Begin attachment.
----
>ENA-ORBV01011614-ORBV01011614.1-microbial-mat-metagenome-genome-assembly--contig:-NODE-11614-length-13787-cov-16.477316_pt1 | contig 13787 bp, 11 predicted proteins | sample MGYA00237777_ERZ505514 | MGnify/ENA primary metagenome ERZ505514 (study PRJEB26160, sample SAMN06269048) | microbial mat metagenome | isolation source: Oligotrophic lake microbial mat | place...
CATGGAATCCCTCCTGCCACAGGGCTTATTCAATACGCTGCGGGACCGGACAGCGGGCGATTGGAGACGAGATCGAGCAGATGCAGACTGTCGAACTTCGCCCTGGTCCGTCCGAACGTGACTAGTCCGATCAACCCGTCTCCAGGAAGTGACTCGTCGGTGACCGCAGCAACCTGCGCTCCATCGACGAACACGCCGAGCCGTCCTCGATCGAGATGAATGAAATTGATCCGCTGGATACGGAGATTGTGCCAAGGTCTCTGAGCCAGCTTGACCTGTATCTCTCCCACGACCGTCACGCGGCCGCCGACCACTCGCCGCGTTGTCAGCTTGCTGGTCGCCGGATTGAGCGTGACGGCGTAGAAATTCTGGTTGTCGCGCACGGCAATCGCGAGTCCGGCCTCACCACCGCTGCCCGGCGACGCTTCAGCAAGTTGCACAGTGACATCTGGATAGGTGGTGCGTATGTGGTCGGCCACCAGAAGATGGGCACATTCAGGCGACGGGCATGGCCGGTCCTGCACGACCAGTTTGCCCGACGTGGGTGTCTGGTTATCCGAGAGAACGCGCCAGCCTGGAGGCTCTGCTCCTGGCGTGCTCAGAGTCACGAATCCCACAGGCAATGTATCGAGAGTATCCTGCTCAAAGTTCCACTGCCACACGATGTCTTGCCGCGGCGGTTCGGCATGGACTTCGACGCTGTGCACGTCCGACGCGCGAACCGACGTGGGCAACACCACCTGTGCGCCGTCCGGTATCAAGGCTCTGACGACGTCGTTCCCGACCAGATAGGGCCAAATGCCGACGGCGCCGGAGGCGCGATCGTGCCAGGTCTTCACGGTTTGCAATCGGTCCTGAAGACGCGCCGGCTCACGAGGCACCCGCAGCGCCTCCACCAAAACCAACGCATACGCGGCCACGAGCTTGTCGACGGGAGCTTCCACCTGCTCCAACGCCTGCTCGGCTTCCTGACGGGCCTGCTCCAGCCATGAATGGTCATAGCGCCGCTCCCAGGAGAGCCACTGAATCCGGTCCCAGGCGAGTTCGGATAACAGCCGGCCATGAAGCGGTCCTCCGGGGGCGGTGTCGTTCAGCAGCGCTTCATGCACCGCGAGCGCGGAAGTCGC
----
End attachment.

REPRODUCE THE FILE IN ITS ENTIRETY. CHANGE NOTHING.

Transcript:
>ENA-ORBV01011614-ORBV01011614.1-microbial-mat-metagenome-genome-assembly--contig:-NODE-11614-length-13787-cov-16.477316_pt1 | contig 13787 bp, 11 predicted proteins | sample MGYA00237777_ERZ505514 | MGnify/ENA primary metagenome ERZ505514 (study PRJEB26160, sample SAMN06269048) | microbial mat metagenome | isolation source: Oligotrophic lake microbial mat | place...
CATGGAATCCCTCCTGCCACAGGGCTTATTCAATACGCTGCGGGACCGGACAGCGGGCGATTGGAGACGAGATCGAGCAGATGCAGACTGTCGAACTTCGCCCTGGTCCGTCCGAACGTGACTAGTCCGATCAACCCGTCTCCAGGAAGTGACTCGTCGGTGACCGCAGCAACCTGCGCTCCATCGACGAACACGCCGAGCCGTCCTCGATCGAGATGAATGAAATTGATCCGCTGGATACGGAGATTGTGCCAAGGTCTCTGAGCCAGCTTGACCTGTATCTCTCCCACGACCGTCACGCGGCCGCCGACCACTCGCCGCGTTGTCAGCTTGCTGGTCGCCGGATTGAGCGTGACGGCGTAGAAATTCTGGTTGTCGCGCACGGCAATCGCGAGTCCGGCCTCACCACCGCTGCCCGGCGACGCTTCAGCAAGTTGCACAGTGACATCTGGATAGGTGGTGCGTATGTGGTCGGCCACCAGAAGATGGGCACATTCAGGCGACGGGCATGGCCGGTCCTGCACGACCAGTTTGCCCGACGTGGGTGTCTGGTTATCCGAGAGAACGCGCCAGCCTGGAGGCTCTGCTCCTGGCGTGCTCAGAGTCACGAATCCCACAGGCAATGTATCGAGAGTATCCTGCTCAAAGTTCCACTGCCACACGATGTCTTGCCGCGGCGGTTCGGCATGGACTTCGACGCTGTGCACGTCCGACGCGCGAACCGACGTGGGCAACACCACCTGTGCGCCGTCCGGTATCAAGGCTCTGACGACGTCGTTCCCGACCAGATAGGGCCAAATGCCGACGGCGCCGGAGGCGCGATCGTGCCAGGTCTTCACGGTTTGCAATCGGTCCTGAAGACGCGCCGGCTCACGAGGCACCCGCAGCGCCTCCACCAAAACCAACGCATACGCGGCCACGAGCTTGTCGACGGGAGCTTCCACCTGCTCCAACGCCTGCTCGGCTTCCTGACGGGCCTGCTCCAGCCATGAATGGTCATAGCGCCGCTCCCAGGAGAGCCACTGAATCCGGTCCCAGGCGAGTTCGGATAACAGCCGGCCATGAAGCGGTCCTCCGGGGGCGGTGTCGTTCAGCAGCGCTTCATGCACCGCGAGCGCGGAAGTCGC